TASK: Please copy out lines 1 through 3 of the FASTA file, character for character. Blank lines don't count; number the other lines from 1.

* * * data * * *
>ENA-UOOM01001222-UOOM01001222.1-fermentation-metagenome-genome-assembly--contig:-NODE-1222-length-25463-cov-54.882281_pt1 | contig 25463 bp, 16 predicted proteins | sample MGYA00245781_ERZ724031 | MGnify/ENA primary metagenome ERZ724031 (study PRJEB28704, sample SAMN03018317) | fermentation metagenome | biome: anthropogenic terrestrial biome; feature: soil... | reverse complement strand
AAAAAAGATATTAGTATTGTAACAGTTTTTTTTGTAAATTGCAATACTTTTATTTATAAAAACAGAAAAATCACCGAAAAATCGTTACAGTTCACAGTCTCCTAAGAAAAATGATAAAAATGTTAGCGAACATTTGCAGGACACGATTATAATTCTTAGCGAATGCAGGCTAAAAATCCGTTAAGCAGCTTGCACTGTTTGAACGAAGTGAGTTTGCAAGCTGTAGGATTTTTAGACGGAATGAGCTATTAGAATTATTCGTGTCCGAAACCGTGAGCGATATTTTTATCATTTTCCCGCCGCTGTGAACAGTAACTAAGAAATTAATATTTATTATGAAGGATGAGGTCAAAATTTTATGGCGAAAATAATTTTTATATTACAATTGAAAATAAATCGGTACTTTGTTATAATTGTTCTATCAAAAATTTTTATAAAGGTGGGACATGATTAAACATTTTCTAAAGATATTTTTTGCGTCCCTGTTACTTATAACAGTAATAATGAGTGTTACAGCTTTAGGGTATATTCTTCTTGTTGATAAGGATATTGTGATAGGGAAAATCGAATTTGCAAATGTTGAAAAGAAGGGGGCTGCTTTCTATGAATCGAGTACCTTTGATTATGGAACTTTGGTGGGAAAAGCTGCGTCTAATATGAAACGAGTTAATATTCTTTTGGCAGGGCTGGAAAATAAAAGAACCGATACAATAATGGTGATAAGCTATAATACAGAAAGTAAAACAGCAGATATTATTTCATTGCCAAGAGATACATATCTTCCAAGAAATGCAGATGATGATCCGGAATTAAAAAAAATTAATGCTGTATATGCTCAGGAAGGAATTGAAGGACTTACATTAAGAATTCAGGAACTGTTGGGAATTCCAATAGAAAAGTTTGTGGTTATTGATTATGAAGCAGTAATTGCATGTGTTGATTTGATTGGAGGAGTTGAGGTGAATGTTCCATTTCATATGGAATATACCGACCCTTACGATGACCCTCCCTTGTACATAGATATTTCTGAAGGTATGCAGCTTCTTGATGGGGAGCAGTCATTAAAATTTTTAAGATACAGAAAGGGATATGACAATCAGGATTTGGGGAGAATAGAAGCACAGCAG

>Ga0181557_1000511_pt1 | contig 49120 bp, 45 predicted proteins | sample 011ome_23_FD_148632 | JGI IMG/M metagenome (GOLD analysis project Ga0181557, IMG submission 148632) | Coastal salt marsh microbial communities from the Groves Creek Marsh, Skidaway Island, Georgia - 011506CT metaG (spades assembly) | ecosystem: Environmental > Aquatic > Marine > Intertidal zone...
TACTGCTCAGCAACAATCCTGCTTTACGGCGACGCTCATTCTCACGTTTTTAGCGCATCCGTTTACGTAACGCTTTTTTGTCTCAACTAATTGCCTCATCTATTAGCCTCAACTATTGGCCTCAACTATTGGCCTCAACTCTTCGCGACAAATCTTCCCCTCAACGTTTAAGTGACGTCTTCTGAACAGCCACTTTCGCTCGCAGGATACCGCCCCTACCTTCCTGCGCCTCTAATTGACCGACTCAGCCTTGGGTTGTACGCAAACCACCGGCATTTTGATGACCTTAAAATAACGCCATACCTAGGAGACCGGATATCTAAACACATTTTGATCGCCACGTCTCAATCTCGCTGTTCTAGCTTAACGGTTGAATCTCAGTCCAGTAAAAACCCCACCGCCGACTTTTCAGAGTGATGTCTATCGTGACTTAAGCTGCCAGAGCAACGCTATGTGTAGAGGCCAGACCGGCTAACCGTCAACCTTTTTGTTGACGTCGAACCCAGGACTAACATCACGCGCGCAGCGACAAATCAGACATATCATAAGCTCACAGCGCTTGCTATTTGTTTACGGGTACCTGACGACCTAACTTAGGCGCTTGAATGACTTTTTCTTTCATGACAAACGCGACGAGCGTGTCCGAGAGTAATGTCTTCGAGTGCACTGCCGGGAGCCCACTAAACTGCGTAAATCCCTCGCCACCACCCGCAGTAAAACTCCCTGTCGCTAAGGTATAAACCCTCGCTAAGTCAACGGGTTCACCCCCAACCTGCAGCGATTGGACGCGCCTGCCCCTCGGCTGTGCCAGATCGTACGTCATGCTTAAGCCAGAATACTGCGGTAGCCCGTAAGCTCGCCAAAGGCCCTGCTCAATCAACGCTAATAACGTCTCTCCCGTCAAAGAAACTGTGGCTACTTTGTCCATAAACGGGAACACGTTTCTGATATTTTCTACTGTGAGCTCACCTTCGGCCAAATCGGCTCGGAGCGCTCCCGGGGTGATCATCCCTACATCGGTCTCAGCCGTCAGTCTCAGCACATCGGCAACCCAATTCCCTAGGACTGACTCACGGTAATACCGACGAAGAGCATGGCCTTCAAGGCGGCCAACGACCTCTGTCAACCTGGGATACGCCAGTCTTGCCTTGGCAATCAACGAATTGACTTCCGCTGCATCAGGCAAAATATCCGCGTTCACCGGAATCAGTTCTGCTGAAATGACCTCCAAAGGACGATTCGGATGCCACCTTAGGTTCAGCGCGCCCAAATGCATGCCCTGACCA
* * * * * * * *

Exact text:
>ENA-UOOM01001222-UOOM01001222.1-fermentation-metagenome-genome-assembly--contig:-NODE-1222-length-25463-cov-54.882281_pt1 | contig 25463 bp, 16 predicted proteins | sample MGYA00245781_ERZ724031 | MGnify/ENA primary metagenome ERZ724031 (study PRJEB28704, sample SAMN03018317) | fermentation metagenome | biome: anthropogenic terrestrial biome; feature: soil... | reverse complement strand
AAAAAAGATATTAGTATTGTAACAGTTTTTTTTGTAAATTGCAATACTTTTATTTATAAAAACAGAAAAATCACCGAAAAATCGTTACAGTTCACAGTCTCCTAAGAAAAATGATAAAAATGTTAGCGAACATTTGCAGGACACGATTATAATTCTTAGCGAATGCAGGCTAAAAATCCGTTAAGCAGCTTGCACTGTTTGAACGAAGTGAGTTTGCAAGCTGTAGGATTTTTAGACGGAATGAGCTATTAGAATTATTCGTGTCCGAAACCGTGAGCGATATTTTTATCATTTTCCCGCCGCTGTGAACAGTAACTAAGAAATTAATATTTATTATGAAGGATGAGGTCAAAATTTTATGGCGAAAATAATTTTTATATTACAATTGAAAATAAATCGGTACTTTGTTATAATTGTTCTATCAAAAATTTTTATAAAGGTGGGACATGATTAAACATTTTCTAAAGATATTTTTTGCGTCCCTGTTACTTATAACAGTAATAATGAGTGTTACAGCTTTAGGGTATATTCTTCTTGTTGATAAGGATATTGTGATAGGGAAAATCGAATTTGCAAATGTTGAAAAGAAGGGGGCTGCTTTCTATGAATCGAGTACCTTTGATTATGGAACTTTGGTGGGAAAAGCTGCGTCTAATATGAAACGAGTTAATATTCTTTTGGCAGGGCTGGAAAATAAAAGAACCGATACAATAATGGTGATAAGCTATAATACAGAAAGTAAAACAGCAGATATTATTTCATTGCCAAGAGATACATATCTTCCAAGAAATGCAGATGATGATCCGGAATTAAAAAAAATTAATGCTGTATATGCTCAGGAAGGAATTGAAGGACTTACATTAAGAATTCAGGAACTGTTGGGAATTCCAATAGAAAAGTTTGTGGTTATTGATTATGAAGCAGTAATTGCATGTGTTGATTTGATTGGAGGAGTTGAGGTGAATGTTCCATTTCATATGGAATATACCGACCCTTACGATGACCCTCCCTTGTACATAGATATTTCTGAAGGTATGCAGCTTCTTGATGGGGAGCAGTCATTAAAATTTTTAAGATACAGAAAGGGATATGACAATCAGGATTTGGGGAGAATAGAAGCACAGCAG

>Ga0181557_1000511_pt1 | contig 49120 bp, 45 predicted proteins | sample 011ome_23_FD_148632 | JGI IMG/M metagenome (GOLD analysis project Ga0181557, IMG submission 148632) | Coastal salt marsh microbial communities from the Groves Creek Marsh, Skidaway Island, Georgia - 011506CT metaG (spades assembly) | ecosystem: Environmental > Aquatic > Marine > Intertidal zone...